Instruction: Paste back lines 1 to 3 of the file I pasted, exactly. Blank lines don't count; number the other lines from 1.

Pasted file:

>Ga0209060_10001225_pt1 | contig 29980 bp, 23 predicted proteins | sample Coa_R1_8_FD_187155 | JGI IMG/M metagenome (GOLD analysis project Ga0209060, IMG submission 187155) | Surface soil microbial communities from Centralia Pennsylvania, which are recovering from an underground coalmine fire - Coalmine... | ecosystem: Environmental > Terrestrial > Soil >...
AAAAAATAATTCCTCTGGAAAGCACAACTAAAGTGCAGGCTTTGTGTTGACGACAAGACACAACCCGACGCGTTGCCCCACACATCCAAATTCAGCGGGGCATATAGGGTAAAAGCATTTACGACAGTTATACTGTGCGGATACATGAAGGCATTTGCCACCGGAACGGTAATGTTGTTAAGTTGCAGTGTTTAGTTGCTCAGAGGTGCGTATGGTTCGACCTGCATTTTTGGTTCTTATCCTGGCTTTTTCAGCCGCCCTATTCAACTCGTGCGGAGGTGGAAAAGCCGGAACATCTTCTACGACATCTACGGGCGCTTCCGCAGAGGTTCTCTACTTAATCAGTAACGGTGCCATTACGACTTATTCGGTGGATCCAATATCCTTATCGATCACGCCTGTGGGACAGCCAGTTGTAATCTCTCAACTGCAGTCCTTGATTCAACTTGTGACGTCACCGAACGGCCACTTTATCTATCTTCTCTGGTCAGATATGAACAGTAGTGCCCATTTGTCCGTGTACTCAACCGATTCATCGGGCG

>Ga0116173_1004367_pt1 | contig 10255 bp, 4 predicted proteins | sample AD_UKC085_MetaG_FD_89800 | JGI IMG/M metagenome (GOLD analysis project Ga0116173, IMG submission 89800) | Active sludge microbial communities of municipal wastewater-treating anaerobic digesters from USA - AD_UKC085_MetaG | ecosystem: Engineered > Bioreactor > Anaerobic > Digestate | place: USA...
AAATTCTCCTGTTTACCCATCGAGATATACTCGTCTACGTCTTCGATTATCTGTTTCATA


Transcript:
>Ga0209060_10001225_pt1 | contig 29980 bp, 23 predicted proteins | sample Coa_R1_8_FD_187155 | JGI IMG/M metagenome (GOLD analysis project Ga0209060, IMG submission 187155) | Surface soil microbial communities from Centralia Pennsylvania, which are recovering from an underground coalmine fire - Coalmine... | ecosystem: Environmental > Terrestrial > Soil >...
AAAAAATAATTCCTCTGGAAAGCACAACTAAAGTGCAGGCTTTGTGTTGACGACAAGACACAACCCGACGCGTTGCCCCACACATCCAAATTCAGCGGGGCATATAGGGTAAAAGCATTTACGACAGTTATACTGTGCGGATACATGAAGGCATTTGCCACCGGAACGGTAATGTTGTTAAGTTGCAGTGTTTAGTTGCTCAGAGGTGCGTATGGTTCGACCTGCATTTTTGGTTCTTATCCTGGCTTTTTCAGCCGCCCTATTCAACTCGTGCGGAGGTGGAAAAGCCGGAACATCTTCTACGACATCTACGGGCGCTTCCGCAGAGGTTCTCTACTTAATCAGTAACGGTGCCATTACGACTTATTCGGTGGATCCAATATCCTTATCGATCACGCCTGTGGGACAGCCAGTTGTAATCTCTCAACTGCAGTCCTTGATTCAACTTGTGACGTCACCGAACGGCCACTTTATCTATCTTCTCTGGTCAGATATGAACAGTAGTGCCCATTTGTCCGTGTACTCAACCGATTCATCGGGCG

>Ga0116173_1004367_pt1 | contig 10255 bp, 4 predicted proteins | sample AD_UKC085_MetaG_FD_89800 | JGI IMG/M metagenome (GOLD analysis project Ga0116173, IMG submission 89800) | Active sludge microbial communities of municipal wastewater-treating anaerobic digesters from USA - AD_UKC085_MetaG | ecosystem: Engineered > Bioreactor > Anaerobic > Digestate | place: USA...